2011/12/25 // 1 Comment

Dear readers, First of all, a merry end-of-year thingie (insert name here) to all of you. Last week, I presented a short 15-minute talk at the MRS-J conference in Yokohama. While it was a nice opportunity to present and meet people, it is a relatively small conference. With that in mind, I decided to re-record the presentation and post in online so you can take what you want from it. I was slightly ill when re-recording so the edit is a bit choppy (after removing the sneezes). It is available on Youtube here (and embedded below). Please leave comments and/or thumbs up if you like, and follow me on twitter @drheaddamage if you want to hear more ramblings from this side. Lastly, the next video definitely should be a custom one explaining the monte-carlo method we’ve developed referred to in the [...]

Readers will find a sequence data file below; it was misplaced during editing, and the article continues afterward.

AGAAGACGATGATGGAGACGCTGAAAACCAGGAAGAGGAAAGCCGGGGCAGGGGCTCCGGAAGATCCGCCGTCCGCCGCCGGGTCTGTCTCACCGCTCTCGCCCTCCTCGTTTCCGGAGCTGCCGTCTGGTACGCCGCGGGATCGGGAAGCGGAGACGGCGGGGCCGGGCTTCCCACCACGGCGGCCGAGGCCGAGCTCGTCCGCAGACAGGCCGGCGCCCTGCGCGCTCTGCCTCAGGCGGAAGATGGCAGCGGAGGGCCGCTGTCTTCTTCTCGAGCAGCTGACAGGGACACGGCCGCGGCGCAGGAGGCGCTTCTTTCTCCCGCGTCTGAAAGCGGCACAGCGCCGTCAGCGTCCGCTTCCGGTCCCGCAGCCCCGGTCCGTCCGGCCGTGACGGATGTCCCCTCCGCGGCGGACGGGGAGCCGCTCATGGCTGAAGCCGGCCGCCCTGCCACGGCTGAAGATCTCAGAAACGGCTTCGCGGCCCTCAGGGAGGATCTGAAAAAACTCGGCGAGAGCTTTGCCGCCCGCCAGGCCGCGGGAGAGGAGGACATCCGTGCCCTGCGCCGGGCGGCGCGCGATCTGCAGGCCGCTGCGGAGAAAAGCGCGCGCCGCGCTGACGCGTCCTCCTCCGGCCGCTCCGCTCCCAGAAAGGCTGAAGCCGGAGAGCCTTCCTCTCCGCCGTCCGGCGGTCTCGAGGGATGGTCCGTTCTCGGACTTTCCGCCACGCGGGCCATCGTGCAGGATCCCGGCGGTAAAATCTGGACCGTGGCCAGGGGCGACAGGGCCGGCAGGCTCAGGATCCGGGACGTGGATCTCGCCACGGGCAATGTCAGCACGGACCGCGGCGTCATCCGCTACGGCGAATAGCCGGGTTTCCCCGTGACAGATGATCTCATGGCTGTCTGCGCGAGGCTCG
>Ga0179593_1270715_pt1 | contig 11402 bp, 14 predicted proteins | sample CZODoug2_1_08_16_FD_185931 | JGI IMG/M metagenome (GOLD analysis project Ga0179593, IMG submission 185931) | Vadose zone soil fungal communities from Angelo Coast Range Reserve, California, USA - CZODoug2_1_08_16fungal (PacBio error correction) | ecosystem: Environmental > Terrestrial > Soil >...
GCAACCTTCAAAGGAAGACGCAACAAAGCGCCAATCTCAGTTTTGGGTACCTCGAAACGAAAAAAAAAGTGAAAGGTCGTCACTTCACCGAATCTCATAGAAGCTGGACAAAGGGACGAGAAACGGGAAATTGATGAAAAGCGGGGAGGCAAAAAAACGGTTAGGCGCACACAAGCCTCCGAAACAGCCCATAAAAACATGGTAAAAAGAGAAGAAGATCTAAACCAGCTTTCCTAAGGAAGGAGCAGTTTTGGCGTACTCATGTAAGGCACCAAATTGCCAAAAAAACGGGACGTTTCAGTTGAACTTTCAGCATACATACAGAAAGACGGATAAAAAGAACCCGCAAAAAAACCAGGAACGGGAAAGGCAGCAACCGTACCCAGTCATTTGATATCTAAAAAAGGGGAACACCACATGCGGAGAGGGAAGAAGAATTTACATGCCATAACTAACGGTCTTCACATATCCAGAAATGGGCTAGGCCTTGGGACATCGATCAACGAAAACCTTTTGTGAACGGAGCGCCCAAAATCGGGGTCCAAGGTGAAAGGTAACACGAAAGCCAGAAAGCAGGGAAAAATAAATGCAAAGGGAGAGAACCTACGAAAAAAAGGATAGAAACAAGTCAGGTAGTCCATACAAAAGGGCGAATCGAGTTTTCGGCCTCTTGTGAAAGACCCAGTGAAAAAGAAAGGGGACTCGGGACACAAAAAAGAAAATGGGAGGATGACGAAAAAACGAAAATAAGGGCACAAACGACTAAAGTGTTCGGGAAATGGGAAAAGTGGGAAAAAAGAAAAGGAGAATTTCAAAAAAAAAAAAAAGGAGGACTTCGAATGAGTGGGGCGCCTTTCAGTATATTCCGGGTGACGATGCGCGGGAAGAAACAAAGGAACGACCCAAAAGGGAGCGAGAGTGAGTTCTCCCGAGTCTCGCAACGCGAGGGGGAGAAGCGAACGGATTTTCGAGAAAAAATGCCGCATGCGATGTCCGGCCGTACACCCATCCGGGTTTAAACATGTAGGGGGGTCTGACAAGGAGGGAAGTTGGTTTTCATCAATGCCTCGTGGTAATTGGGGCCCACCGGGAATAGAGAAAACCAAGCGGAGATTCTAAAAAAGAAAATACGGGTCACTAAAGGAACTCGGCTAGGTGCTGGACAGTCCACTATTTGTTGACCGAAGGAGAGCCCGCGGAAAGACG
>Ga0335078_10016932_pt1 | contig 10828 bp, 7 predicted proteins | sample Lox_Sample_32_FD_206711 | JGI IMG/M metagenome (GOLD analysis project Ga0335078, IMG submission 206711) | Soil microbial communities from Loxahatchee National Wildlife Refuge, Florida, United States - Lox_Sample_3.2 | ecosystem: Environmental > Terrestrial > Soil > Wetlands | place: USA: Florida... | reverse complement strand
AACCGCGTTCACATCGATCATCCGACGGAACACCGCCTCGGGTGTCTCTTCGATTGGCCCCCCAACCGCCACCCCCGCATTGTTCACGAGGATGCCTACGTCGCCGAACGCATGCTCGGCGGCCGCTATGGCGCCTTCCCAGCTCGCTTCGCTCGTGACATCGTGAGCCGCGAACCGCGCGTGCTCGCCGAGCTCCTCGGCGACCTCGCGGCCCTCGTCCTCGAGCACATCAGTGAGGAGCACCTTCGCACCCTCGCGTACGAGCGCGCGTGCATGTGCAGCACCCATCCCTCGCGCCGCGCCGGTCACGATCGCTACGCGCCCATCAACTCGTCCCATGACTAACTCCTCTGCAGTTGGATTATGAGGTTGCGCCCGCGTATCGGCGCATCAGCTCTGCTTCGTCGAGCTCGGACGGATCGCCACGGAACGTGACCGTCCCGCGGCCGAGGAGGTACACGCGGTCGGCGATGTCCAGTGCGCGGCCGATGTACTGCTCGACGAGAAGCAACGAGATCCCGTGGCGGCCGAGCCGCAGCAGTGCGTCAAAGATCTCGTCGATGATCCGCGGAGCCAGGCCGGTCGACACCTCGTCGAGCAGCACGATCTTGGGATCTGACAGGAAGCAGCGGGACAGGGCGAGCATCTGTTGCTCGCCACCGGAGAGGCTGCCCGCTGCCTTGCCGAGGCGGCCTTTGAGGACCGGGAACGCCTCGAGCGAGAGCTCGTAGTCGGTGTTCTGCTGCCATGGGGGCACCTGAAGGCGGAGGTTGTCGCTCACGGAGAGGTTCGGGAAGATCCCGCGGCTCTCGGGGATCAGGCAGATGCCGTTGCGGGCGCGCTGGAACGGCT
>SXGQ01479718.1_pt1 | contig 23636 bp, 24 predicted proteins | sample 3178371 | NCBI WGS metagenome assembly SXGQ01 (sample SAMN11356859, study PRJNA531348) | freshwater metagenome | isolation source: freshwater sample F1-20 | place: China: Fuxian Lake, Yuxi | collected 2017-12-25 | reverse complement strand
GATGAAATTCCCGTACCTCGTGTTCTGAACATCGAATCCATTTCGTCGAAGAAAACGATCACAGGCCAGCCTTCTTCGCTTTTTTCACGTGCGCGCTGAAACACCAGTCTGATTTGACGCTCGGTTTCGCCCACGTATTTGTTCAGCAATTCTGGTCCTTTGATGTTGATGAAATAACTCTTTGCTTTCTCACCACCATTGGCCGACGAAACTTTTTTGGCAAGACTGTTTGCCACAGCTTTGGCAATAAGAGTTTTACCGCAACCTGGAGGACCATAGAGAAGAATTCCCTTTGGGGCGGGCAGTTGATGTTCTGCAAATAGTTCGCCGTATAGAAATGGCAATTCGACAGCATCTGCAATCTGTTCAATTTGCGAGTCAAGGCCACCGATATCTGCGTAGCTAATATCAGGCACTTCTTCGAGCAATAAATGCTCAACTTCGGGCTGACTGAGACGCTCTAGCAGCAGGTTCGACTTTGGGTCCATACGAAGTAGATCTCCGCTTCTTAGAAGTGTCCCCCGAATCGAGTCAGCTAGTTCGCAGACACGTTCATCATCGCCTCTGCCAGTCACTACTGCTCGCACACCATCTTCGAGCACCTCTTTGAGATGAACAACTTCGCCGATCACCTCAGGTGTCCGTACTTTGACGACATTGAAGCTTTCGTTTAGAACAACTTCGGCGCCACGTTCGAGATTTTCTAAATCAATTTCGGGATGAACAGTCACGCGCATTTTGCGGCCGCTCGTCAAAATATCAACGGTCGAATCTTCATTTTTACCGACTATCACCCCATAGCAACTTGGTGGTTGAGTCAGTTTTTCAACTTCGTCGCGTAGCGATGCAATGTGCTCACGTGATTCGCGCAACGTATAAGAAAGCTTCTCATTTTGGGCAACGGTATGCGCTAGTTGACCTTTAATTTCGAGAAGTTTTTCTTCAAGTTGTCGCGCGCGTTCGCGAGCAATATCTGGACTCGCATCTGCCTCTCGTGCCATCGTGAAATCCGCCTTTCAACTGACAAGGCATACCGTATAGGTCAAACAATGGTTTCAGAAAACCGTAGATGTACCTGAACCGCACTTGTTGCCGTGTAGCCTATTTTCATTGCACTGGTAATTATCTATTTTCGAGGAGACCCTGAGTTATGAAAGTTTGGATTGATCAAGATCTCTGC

Revisiting observability in polydisperse systems: “real” polydispersity

2011/07/17 // 1 Comment

edited on 2011-07-20 14:51 to add equation defining observability Of course I could not leave you hanging after the last post with that question “does the observability still scale with the radius squared for samples with more than two particles?”. Short answer: yes. Long answer: mostly, with some interesting lessons w.r.t. q-angles and limitations. Click “more” to read [...]

Observability in polydisperse systems. What is all the accuracy for?

2011/06/30 // 0 Comments

Abstract of this post: In this post, I will show that for a spherical two-particle system, the observability of the smaller particle scales with the inverse squared radius, quite different from the scattering power, which scales with the radius to the sixth power (volume squared). This means that scattering data with 1% error can be used to distinguish at most particles 1/20th the size of the largest particle present, and data with 0.1% error can be used to observe single particles at most 1/50th of the size of the largest particle. Beyond this, only proportional numbers of smaller particles can be observed. Additionally the point of maximum observability is determined to be at q*Rg~2.6 for numeric examples, and q*Rg~2.45 for an algebraic [...]

Comments on Deschamps, 2011 and A clarification on Guinier for Polydisperse systems

2011/04/08 // 4 Comments